Two new pieces were brought out, probably to introduce Avonia Jones from Drury Lane. Neither had favorable reviews. The first was Medea and neither the play nor the actress had much appeal. After a fortnight it was replaced by Adrienne Lecouvreur, but like Medea this did not prove to be a success. Another revival, Flowers of the Forest followed. Then, after a week, Webster himself gave a much-needed fillip to the end of the season by appearing as Mr. Penholder in One Touch of Nature. The Athenaeum (20 September) commented: "It is a drama which has now established itself on these boards, as the vehicle for the actor's speciality in the exact representation of character, combining humor and pathos with the commonplaces of everyday life."
For his benefit, Webster revived The Green Bushes, a piece by Buckstone that had been very popular in the 1840s. This play seemed to be more suited to the talents of Avonia Jones than the other productions in which she had appeared. For that night only Webster revived The Woman-Hater, in which he gave an outstanding performance.
During the season two new short pieces were produced and both proved popular. Like The Census, A Shilling Day at the Great Exhibition was topical, the scene being the interior of the International Exhibition. A farce by the same authors, it merited favorable reviews in the Times and the Athenaeum. Played ninety-nine times as an afterpiece, it no doubt enlivened some dull programs. It came out on 9 June and had a run of ninety-nine performances. The other new piece was A Private Inquiry by an unknown author. It was played as a curtain-raiser thirty-eight times from 24 March. This, too, had favorable reviews, the Athenaeum (29 March) concluding, "as the first work of a young author, it contains much dramatic promise." Unfortunately, the author remains unknown.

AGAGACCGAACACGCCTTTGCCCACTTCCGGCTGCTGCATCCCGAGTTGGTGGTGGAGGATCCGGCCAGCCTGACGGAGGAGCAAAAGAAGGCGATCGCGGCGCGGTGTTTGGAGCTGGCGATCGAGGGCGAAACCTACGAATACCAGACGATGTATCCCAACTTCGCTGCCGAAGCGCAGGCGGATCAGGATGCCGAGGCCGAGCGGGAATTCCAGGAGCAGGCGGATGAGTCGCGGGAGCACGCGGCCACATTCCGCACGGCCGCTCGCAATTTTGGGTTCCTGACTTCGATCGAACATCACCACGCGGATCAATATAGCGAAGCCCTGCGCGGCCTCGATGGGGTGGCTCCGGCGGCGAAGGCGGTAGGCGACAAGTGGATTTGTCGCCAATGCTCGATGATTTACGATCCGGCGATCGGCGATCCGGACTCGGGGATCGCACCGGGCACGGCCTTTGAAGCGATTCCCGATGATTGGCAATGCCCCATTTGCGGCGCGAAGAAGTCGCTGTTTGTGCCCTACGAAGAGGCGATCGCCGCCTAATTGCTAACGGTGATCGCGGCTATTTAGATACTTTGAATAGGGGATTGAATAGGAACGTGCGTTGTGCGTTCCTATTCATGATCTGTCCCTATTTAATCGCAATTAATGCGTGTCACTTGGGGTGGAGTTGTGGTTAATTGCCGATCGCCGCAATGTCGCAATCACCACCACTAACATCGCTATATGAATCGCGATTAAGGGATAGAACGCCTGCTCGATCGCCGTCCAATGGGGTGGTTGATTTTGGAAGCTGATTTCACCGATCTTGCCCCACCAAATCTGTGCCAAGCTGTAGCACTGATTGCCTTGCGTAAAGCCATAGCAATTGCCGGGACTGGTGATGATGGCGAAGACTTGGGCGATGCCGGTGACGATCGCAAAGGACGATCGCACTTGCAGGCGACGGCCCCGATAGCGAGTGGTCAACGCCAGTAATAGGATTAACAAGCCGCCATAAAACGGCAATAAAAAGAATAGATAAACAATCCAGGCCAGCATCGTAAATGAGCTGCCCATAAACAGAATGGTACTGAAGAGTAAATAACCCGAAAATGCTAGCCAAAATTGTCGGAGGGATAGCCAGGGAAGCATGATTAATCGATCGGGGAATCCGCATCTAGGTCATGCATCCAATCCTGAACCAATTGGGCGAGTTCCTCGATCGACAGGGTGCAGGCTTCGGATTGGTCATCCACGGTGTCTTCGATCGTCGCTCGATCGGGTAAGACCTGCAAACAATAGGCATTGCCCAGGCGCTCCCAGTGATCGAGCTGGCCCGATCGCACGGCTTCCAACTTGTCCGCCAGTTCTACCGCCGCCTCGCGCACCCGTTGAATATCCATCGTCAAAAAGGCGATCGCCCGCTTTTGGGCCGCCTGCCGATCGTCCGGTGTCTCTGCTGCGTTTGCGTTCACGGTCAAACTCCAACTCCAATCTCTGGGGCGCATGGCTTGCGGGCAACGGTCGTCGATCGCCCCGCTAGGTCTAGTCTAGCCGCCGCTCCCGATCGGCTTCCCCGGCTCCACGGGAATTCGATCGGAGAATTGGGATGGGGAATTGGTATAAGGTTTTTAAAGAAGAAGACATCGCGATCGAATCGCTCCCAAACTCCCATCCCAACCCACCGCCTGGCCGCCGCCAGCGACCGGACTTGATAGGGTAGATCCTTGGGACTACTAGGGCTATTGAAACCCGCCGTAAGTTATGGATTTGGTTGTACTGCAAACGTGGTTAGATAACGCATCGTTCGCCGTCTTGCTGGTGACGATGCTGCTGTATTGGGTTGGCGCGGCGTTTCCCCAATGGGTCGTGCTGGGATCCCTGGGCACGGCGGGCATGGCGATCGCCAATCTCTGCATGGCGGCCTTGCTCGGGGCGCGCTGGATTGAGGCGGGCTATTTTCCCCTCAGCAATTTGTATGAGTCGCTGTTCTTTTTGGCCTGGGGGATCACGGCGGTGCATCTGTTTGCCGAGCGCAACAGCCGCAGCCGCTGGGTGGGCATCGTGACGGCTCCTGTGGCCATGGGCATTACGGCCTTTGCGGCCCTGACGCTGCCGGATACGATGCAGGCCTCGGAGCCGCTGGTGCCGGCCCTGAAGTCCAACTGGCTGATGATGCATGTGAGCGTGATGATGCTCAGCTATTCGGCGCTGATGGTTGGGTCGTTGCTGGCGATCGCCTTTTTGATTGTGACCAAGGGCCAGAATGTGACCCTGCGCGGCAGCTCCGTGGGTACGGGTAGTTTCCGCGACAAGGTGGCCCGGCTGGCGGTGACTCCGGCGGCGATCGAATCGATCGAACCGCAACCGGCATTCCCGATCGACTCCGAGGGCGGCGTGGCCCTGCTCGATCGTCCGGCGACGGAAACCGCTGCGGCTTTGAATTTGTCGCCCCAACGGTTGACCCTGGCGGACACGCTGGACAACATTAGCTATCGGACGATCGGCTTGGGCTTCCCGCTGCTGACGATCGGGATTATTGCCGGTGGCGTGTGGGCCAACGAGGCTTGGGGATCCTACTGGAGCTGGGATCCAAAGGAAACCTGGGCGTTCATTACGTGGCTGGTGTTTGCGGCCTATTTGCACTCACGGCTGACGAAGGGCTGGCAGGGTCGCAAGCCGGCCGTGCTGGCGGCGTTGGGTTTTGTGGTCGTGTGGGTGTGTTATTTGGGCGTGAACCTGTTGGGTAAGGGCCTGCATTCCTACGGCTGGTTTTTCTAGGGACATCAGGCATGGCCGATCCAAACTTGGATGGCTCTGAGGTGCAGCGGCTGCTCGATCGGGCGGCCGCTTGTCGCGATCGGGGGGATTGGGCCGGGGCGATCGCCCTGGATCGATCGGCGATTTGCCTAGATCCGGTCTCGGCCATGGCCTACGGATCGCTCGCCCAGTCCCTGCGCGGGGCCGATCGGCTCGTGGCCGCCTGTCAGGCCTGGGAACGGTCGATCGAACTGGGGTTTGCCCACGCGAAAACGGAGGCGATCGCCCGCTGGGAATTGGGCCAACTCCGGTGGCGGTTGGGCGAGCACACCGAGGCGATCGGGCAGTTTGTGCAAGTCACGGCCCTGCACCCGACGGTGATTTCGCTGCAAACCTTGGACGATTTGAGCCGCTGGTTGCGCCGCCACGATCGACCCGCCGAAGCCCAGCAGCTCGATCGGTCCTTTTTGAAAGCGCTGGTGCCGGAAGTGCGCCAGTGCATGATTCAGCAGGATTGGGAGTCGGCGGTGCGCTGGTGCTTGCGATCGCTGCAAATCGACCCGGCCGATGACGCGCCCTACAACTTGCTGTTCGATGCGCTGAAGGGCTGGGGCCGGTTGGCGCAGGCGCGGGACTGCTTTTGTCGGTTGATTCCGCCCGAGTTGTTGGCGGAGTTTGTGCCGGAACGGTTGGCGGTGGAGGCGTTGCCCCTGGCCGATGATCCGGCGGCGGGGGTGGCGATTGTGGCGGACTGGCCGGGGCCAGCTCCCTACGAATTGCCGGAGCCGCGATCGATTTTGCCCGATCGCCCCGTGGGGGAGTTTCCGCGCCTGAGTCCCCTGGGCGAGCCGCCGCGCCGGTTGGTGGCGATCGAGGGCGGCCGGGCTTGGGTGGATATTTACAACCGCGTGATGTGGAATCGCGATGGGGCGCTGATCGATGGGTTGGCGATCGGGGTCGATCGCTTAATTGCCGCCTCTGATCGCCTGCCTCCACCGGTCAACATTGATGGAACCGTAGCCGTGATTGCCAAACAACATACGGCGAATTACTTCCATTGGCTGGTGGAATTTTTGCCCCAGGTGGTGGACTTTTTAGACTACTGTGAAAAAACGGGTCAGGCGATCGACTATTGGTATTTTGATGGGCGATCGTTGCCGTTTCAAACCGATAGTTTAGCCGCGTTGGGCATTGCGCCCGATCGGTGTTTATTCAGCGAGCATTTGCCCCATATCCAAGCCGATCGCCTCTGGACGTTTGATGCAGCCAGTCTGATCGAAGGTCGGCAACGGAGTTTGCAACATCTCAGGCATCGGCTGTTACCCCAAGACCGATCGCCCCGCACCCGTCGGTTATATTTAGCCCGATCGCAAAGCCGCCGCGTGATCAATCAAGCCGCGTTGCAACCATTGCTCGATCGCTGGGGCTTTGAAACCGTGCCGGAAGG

The scenery took the eye of the critics in more than one play and the painters, T. Grieve and W. Telbin, were complimented.
As a whole the season was very uneven and could not be described
as highly successful except during the opening weeks. However,
after the trauma of the sudden departure of Boucicault, Webster,
by his benefit night, had got the measure of what would appeal
to his audiences. The evening was a great success and "when
the curtain fell, Mr. Webster, in obedience to a hearty and
irresistible call, came forward and by a few grateful and
graceful words addressed to his audience, completed the sense
of admiration which the performance of the evening produced"
(Observer, 28 September). With The Green Bushes and
A Shilling Day continuing to be popular, the Adelphi
seemed set on course for a new successful season.